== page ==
Every media company wants to know the secret sauce to mobile success, and INMA recently brought together the brightest minds on the subject.
The INMA Mobile Summit was held a few days before the South By Southwest (SXSW) Interactive Conference in Austin, Texas. Combined, the events were a baptism into all things mobile.
Here are some key takeaways I got from the INMA Mobile Summit.
Mobile remains more of an audience story and a cultural story than an advertising story – to the consternation of publishers.
For example, non-voice mobile usage increased 613% from 2010 to 2014 to nearly three hours per day among American consumers. According to Yahoo, while 66% of consumers interact with news on their mobile device, less than 5% of their time on that mobile device is dedicated to news.
Most start-ups in the Austin technology corridor are not “mobile-first,” but “mobile-only.” There is no “mobile strategy” or “mobile team” any more than a newspaper in 1970 had a “print strategy” or a “print team.”
Mobile is so fundamental at Facebook that Mark Zuckerberg will tell an employee to go away if an idea or solution doesn’t include a mobile format or solution.
The ubiquity of mobile was everywhere at the Summit. One speaker said that responsive is not a mobile design technique. It’s an organisational approach built around the user experience.
The new phraseology for engagement on a mobile device is “thumb-stopping content.”
News on the mobile device is speed over accuracy, small screens and large distractions, and thinking particle (segment, paragraph, infographic) over article.
Mario Garcia of Garcia Media says there are two tempos to the modern news company: “24/7” constant flow of information and “curated” – edited and art-directed packages. “Raw meat” is for the smartphone and “cooked steak” is for print. The 24/7 model is all about the journalism of interruption: speed with (not over) accuracy, short over long, facts over analysis.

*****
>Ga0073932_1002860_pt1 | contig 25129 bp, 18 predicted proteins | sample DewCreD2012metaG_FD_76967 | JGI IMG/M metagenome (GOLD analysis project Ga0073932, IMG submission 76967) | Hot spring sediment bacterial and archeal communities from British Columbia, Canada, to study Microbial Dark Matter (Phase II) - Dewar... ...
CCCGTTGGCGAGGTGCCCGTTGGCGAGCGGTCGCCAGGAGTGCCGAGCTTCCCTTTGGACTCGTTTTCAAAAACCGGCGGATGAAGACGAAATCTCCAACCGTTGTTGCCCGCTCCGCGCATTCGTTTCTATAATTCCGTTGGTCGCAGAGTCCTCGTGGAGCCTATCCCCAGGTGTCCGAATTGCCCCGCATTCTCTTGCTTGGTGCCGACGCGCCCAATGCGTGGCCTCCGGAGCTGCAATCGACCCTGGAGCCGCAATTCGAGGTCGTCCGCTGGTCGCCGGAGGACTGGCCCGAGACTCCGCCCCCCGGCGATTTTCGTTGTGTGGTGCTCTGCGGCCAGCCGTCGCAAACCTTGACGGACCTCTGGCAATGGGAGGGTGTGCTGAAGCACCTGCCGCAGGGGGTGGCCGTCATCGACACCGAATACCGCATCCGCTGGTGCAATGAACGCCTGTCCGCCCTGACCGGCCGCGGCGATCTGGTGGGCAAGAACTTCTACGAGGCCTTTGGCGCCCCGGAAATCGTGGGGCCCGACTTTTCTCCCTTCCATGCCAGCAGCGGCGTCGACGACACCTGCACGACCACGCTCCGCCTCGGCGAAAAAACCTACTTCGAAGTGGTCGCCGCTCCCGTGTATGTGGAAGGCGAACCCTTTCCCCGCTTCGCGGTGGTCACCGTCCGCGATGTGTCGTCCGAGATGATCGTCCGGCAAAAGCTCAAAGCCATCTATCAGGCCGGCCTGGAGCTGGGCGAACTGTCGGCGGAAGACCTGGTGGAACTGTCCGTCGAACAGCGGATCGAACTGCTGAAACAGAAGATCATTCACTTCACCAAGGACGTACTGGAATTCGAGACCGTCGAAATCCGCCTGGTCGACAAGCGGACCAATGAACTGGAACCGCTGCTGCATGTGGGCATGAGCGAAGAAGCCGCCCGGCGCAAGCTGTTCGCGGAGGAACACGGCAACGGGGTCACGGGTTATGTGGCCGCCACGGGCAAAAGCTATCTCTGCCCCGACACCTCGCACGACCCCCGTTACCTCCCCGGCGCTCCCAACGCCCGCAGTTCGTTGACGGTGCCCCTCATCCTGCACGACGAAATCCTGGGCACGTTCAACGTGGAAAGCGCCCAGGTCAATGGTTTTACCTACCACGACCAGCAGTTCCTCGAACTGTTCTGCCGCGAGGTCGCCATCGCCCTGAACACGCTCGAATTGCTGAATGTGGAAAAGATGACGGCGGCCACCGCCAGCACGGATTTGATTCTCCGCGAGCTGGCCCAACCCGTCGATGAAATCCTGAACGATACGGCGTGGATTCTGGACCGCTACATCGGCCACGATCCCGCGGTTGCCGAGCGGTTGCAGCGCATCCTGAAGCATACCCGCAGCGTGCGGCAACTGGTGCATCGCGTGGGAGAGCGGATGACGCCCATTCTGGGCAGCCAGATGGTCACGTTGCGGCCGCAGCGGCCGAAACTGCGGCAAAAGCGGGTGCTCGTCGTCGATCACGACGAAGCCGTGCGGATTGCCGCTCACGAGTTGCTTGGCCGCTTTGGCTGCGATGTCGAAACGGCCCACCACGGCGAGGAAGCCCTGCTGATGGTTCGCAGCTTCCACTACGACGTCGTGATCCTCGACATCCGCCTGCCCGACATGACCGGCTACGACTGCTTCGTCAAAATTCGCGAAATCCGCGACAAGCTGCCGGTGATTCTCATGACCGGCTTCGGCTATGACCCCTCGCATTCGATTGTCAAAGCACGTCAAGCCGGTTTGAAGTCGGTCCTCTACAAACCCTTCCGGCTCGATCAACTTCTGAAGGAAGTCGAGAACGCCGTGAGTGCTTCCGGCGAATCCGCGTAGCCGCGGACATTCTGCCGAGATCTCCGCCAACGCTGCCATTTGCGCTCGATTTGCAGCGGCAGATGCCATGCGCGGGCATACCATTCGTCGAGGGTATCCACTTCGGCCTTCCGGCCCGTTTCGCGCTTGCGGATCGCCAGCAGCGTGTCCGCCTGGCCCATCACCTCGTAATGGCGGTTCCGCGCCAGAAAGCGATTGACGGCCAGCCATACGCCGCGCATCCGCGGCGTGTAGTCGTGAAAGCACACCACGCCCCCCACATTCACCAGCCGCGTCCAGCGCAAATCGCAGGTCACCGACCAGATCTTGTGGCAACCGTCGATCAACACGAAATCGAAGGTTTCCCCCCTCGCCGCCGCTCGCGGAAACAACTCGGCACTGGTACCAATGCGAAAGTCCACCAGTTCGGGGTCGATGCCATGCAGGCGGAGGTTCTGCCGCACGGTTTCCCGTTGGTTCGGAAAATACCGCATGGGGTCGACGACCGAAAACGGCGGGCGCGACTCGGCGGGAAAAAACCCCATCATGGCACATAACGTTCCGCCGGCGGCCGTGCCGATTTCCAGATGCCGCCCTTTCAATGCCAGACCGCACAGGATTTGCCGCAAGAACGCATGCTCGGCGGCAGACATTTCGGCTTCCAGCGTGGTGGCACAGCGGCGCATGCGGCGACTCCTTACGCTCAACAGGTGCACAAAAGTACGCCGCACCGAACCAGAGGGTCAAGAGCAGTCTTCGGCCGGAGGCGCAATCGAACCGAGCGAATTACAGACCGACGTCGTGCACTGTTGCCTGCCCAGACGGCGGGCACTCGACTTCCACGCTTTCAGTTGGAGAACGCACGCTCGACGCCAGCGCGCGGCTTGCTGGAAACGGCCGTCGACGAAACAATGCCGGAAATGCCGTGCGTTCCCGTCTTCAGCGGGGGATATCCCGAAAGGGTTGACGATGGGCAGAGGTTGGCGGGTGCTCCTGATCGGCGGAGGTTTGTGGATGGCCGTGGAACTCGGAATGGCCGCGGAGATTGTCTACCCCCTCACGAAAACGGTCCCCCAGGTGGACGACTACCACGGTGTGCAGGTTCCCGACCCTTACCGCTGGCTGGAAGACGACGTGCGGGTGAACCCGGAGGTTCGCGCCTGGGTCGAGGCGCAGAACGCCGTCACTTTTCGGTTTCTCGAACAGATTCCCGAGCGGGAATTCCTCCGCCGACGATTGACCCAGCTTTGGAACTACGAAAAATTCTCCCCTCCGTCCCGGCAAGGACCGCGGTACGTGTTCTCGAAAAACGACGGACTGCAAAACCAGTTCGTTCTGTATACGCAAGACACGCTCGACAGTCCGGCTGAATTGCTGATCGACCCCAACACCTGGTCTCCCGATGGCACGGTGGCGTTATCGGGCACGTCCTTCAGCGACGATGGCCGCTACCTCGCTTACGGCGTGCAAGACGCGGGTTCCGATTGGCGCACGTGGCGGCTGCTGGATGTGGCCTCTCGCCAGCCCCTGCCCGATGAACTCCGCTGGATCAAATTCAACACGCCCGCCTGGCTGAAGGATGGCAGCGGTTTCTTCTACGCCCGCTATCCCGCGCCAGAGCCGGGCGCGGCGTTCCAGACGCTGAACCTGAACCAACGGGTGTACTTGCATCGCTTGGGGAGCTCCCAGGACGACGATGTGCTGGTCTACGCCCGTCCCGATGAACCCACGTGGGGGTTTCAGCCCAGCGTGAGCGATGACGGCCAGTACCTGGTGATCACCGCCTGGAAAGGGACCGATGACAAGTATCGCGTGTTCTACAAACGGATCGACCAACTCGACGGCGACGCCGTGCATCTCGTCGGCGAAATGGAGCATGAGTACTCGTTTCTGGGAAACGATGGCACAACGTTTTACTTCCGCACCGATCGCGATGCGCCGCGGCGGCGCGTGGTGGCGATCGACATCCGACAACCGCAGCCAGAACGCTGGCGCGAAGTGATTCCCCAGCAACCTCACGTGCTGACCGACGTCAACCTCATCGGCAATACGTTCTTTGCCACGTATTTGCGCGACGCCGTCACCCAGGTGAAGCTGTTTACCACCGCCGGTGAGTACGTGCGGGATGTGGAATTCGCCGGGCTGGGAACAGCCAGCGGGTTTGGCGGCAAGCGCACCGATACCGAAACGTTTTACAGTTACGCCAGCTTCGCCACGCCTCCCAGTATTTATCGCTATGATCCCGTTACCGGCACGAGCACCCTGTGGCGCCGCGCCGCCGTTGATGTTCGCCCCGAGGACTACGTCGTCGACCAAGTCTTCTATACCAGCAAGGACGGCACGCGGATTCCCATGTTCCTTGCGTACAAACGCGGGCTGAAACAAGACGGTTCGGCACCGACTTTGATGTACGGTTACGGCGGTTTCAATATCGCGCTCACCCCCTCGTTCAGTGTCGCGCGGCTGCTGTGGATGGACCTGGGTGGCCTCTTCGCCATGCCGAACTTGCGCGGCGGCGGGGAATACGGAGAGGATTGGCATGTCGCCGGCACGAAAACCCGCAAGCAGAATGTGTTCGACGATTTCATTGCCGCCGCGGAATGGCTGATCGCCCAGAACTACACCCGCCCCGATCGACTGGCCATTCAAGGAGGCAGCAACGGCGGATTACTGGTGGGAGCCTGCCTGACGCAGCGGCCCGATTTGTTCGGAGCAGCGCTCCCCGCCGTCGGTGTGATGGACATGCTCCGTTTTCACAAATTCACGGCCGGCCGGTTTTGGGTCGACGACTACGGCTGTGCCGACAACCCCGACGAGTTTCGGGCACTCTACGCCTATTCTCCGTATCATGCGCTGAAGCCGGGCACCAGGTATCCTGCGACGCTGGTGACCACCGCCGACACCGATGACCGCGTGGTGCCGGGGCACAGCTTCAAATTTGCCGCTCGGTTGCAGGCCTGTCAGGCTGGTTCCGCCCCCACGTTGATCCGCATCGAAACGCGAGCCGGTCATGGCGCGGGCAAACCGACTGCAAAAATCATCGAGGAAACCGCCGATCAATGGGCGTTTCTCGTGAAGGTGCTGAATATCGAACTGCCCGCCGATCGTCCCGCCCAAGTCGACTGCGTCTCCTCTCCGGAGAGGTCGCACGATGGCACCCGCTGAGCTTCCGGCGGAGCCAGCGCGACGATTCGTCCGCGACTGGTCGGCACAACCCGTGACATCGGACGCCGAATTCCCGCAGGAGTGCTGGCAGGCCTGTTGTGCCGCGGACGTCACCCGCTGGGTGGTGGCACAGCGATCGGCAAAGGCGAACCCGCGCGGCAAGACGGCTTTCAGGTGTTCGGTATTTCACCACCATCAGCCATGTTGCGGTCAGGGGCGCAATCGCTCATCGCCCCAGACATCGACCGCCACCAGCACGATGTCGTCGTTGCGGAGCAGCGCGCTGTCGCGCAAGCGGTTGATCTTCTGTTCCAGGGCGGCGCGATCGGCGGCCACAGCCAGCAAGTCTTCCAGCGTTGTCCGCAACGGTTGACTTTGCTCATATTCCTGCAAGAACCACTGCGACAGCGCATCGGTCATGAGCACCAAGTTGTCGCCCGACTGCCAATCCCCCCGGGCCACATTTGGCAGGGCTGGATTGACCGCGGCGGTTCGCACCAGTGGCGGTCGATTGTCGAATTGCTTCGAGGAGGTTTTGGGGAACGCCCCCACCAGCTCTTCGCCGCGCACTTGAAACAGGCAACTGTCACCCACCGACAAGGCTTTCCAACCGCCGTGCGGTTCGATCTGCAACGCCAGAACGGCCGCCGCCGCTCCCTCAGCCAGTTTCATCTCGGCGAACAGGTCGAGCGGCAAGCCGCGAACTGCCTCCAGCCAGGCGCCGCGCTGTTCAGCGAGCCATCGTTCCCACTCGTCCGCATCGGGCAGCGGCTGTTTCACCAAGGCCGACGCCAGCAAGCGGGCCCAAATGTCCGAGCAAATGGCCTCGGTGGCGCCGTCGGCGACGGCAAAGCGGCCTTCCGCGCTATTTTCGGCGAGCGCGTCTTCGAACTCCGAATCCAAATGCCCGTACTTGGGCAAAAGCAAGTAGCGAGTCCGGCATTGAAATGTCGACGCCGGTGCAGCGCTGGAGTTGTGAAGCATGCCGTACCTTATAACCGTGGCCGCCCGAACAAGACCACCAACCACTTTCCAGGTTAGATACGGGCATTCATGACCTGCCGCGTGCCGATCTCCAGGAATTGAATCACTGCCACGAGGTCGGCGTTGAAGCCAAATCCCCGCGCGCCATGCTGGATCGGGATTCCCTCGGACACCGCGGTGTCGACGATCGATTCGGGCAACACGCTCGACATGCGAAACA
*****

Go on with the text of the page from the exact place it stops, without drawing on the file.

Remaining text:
An emerging value currency in mobile is “time saved” over “time spent.”
The mobile editor is the next crucial addition to the journalism mix: curating in a hurry for an audience that thrives on frequent interruptions.
When identifying mobile opportunities, think about where and how people are wasting their time, having difficulty with technology, and/or looking for information, digital media futurist Amy Webb says.
Media companies must create an attention strategy for mobile, as clicks and downloads are not valuable metrics. Consider “dwell rates.”
Vox Media is a microcosm of the new digital media companies. The company’s big bets are social, topical, real-time, and that brands matter now more than ever.
A new class of talent has emerged for the digital-only media companies. They grew up online. They hacked their way to influence. They may use new tools, but they embrace the principles of previous generations: storytelling, engagement, truth.
While much attention is paid to the smartwatch, it is the broader genre of wearables that will change society in the next three years: rings, handbags, shirts that change colours based on moods and are driven by sensors. Wearables will be a US$50 billion industry by 2017!
These takeaways only scratch the surface of the key learnings from the INMA Mobile Summit.
Combined, they paint a powerful cultural picture that is at odds with how legacy media companies are organised: still around the romance of print.
To my eye, “mobile” is less important than “mobility”: that media is becoming an out-of-the-home, away-from-the-desktop consumption experience. Are we ready for such a pivot? Can we have a conversation about how to inject news into a person’s “Internet of Things”?
What the INMA summit did was stretch the imagination, sometimes uncomfortably. Yet the news media industry needs a stretch from time to time. Watch this space for more discomfort in the near future!